With the above gaps and caveats being noted, the initial definition of global health ethics offered here can serve as a future research agenda: inviting new lenses, theories, and methods going forward: (1) more proactively and centrally featuring global South perspectives (acknowledging that the current socioeconomic, political, and other definitions and distinctions implied by the concepts of “global South” and “global North” require further critical analysis and definition); and (2) more richly engaging bioethics and multidisciplinary contributors underrepresented to date. Neither the first nor second gap highlighted should be left to chance: proactive cross-campusFootnote 5 and cross-institutional and cross-nationalFootnote 6 efforts are required.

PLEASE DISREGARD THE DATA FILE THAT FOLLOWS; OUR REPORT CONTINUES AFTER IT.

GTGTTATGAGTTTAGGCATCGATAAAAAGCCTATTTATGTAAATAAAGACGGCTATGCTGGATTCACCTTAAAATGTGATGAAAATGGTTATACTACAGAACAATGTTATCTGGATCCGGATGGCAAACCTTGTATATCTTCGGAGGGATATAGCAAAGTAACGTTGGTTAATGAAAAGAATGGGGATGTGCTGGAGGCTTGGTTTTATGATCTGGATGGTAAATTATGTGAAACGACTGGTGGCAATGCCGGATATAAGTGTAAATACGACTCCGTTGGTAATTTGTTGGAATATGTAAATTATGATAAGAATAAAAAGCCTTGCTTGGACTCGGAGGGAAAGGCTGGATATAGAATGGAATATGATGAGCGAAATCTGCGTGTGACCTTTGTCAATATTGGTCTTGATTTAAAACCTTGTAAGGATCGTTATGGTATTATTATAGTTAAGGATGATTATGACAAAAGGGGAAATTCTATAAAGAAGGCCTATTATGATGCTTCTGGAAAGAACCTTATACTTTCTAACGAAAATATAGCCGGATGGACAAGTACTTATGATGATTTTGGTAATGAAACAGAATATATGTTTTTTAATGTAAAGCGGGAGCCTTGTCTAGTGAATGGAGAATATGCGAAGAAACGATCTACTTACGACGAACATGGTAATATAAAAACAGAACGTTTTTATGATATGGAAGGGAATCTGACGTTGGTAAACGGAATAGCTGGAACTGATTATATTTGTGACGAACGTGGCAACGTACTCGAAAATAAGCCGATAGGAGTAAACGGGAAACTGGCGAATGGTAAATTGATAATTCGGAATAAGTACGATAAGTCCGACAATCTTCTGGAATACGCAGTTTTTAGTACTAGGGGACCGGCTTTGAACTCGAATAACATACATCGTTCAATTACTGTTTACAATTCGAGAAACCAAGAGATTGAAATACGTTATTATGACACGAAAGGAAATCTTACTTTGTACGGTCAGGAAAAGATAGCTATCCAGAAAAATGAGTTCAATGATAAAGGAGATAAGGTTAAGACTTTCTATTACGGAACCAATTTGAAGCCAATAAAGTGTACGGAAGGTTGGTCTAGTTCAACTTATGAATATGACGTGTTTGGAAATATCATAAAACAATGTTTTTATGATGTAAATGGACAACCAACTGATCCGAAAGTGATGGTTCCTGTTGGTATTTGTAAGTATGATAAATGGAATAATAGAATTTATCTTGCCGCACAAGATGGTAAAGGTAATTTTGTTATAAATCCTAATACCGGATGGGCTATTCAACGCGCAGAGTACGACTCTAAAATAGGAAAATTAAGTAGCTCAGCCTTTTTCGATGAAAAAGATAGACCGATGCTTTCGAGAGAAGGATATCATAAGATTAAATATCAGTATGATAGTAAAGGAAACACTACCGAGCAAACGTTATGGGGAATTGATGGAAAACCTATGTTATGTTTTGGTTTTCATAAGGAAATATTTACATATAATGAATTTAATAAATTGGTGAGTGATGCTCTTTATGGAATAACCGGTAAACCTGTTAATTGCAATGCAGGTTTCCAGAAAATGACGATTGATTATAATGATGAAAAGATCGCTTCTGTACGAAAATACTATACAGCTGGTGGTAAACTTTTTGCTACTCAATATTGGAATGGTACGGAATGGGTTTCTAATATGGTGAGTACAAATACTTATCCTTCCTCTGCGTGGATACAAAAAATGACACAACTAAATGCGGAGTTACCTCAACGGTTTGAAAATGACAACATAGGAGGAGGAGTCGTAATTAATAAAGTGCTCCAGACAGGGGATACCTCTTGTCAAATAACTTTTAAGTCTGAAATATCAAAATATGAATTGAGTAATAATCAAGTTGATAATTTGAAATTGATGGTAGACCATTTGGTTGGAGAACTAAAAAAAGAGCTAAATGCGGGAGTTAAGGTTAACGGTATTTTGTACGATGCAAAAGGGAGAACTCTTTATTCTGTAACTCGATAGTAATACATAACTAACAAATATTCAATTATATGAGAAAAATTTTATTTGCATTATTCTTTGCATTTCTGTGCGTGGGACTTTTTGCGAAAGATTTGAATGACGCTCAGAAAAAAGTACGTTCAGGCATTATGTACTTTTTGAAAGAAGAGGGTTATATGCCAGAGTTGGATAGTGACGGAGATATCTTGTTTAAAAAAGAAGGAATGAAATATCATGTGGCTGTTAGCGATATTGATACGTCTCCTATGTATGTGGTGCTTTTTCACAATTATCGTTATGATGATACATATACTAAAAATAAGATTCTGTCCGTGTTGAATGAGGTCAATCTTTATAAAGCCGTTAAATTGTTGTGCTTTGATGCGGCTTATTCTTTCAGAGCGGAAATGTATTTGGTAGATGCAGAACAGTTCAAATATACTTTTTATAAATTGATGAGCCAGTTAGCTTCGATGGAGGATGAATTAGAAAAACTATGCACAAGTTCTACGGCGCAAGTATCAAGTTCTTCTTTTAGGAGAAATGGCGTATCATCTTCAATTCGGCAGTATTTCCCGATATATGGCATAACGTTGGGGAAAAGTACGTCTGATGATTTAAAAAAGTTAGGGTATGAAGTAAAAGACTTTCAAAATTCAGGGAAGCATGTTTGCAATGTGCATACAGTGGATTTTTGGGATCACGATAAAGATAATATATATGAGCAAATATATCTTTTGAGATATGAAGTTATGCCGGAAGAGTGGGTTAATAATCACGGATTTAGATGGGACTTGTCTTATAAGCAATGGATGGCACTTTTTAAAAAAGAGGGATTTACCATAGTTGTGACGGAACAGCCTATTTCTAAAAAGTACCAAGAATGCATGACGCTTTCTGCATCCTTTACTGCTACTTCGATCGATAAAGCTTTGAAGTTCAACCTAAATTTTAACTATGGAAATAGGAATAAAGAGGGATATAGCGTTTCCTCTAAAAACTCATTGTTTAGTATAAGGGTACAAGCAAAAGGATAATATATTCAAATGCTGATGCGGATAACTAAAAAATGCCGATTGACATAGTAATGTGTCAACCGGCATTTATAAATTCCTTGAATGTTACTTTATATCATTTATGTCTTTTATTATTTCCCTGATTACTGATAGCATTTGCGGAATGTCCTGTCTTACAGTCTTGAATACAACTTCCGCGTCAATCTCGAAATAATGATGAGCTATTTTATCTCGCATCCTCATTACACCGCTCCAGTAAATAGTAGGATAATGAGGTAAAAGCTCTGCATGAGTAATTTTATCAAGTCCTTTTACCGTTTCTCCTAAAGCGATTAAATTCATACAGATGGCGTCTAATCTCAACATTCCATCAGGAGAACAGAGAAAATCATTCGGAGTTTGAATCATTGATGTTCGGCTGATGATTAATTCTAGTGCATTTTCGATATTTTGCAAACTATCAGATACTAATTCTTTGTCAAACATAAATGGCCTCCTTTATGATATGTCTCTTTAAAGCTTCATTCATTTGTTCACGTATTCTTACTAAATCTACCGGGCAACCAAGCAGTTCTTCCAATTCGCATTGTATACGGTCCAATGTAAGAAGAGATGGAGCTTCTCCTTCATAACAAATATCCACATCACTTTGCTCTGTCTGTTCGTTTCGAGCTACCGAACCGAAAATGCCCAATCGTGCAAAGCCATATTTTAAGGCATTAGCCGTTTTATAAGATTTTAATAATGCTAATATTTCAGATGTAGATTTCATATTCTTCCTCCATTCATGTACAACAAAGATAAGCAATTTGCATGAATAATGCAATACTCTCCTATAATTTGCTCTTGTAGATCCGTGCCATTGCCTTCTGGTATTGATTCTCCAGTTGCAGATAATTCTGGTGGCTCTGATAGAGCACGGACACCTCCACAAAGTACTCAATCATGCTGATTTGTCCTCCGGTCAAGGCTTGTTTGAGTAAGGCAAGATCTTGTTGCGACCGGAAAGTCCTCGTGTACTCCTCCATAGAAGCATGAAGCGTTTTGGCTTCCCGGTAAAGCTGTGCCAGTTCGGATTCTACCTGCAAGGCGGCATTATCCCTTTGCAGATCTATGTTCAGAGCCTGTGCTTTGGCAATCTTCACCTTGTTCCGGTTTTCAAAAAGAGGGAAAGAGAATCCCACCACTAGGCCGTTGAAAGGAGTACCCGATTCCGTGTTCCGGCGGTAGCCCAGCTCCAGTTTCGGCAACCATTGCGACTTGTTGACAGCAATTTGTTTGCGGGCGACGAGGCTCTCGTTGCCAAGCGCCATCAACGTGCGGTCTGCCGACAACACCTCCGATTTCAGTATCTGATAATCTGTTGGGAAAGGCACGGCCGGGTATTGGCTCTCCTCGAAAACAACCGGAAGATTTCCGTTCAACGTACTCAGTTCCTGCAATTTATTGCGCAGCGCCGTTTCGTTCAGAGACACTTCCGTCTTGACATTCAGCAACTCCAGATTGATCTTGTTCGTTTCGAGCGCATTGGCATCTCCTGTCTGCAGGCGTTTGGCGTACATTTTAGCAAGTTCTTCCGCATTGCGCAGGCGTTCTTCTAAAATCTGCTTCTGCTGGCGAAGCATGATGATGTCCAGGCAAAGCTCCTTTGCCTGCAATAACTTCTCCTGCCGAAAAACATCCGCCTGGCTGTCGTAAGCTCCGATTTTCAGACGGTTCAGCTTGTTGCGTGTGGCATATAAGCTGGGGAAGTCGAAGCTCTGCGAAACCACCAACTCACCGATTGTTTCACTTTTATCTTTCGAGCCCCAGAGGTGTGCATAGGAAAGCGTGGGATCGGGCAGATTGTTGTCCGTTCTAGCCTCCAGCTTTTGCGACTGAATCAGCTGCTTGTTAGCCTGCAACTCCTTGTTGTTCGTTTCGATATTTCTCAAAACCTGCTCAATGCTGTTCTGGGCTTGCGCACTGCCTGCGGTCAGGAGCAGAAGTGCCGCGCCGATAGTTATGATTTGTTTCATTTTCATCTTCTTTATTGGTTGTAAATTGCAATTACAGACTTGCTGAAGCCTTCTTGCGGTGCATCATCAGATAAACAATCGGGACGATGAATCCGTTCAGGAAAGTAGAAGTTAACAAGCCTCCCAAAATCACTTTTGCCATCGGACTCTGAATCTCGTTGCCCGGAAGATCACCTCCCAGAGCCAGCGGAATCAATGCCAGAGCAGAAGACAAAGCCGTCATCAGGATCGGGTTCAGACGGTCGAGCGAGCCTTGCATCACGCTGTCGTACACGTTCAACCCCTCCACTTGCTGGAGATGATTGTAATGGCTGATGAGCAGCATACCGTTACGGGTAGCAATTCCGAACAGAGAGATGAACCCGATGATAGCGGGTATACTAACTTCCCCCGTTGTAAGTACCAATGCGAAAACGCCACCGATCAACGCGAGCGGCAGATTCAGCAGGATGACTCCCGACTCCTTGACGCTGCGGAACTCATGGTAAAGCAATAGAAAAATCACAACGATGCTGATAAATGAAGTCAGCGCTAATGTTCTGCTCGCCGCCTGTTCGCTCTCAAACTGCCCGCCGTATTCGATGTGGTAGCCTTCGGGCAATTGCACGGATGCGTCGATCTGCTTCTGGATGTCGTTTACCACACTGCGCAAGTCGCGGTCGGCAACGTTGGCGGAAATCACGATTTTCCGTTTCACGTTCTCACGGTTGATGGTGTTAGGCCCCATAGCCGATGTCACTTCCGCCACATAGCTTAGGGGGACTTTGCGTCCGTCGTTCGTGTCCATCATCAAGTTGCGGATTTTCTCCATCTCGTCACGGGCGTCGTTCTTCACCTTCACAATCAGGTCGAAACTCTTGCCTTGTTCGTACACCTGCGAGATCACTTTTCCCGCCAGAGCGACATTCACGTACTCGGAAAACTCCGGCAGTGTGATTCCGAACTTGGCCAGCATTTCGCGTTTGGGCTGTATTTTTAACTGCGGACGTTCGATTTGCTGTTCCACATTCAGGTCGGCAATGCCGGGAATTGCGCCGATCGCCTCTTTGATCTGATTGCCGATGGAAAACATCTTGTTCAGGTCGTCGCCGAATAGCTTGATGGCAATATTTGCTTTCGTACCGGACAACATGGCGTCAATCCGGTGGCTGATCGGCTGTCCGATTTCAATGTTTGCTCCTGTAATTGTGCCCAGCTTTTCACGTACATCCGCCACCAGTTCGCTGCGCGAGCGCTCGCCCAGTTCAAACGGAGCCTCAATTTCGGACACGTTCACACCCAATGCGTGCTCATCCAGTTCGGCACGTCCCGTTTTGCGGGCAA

We offer this special issue of the Journal of Bioethical Inquiry on “Global Health and Global Health Ethics: Bridging Crucial Gaps,” as an initial effort to stimulate broader discussion and engagement from the context of an international, multidisciplinary bioethics journal. Topics covered include: ethics of offshoring nonconsensual pharmaceutical trials in low-income countries; political and ethical challenges of multi-drug resistant tuberculosis; ethics in global governance of an influenza pandemic; ethics of long-term, career involvement by physicians in global health work; and a multi-year, multi-regional consultation to understand and begin to remedy research partnership ethics inequities affecting some global South (South Asian, Latin American, and Sub-Saharan African) stakeholders. We also include a subsection to compare, contrast, and ideally professionalize evolving approaches to teaching global health and global health ethics in varied contexts. We also feature a global health humanities subsection featuring nine award-winning global health and ethics essays, and finally, two responses to a global health ethics case published in an earlier issue of the journal (Anderson 2014). We offer the Introduction editorial for this special issue at least via “Open Access”—as an ethics and social justice commitment—particularly to invite more global South discussion and collaborations. We thereby hope to begin bridging crucial gaps between bioethics, global health, global health ethics, and additional relevant scholars and practitioners, as well as between the global South and global North.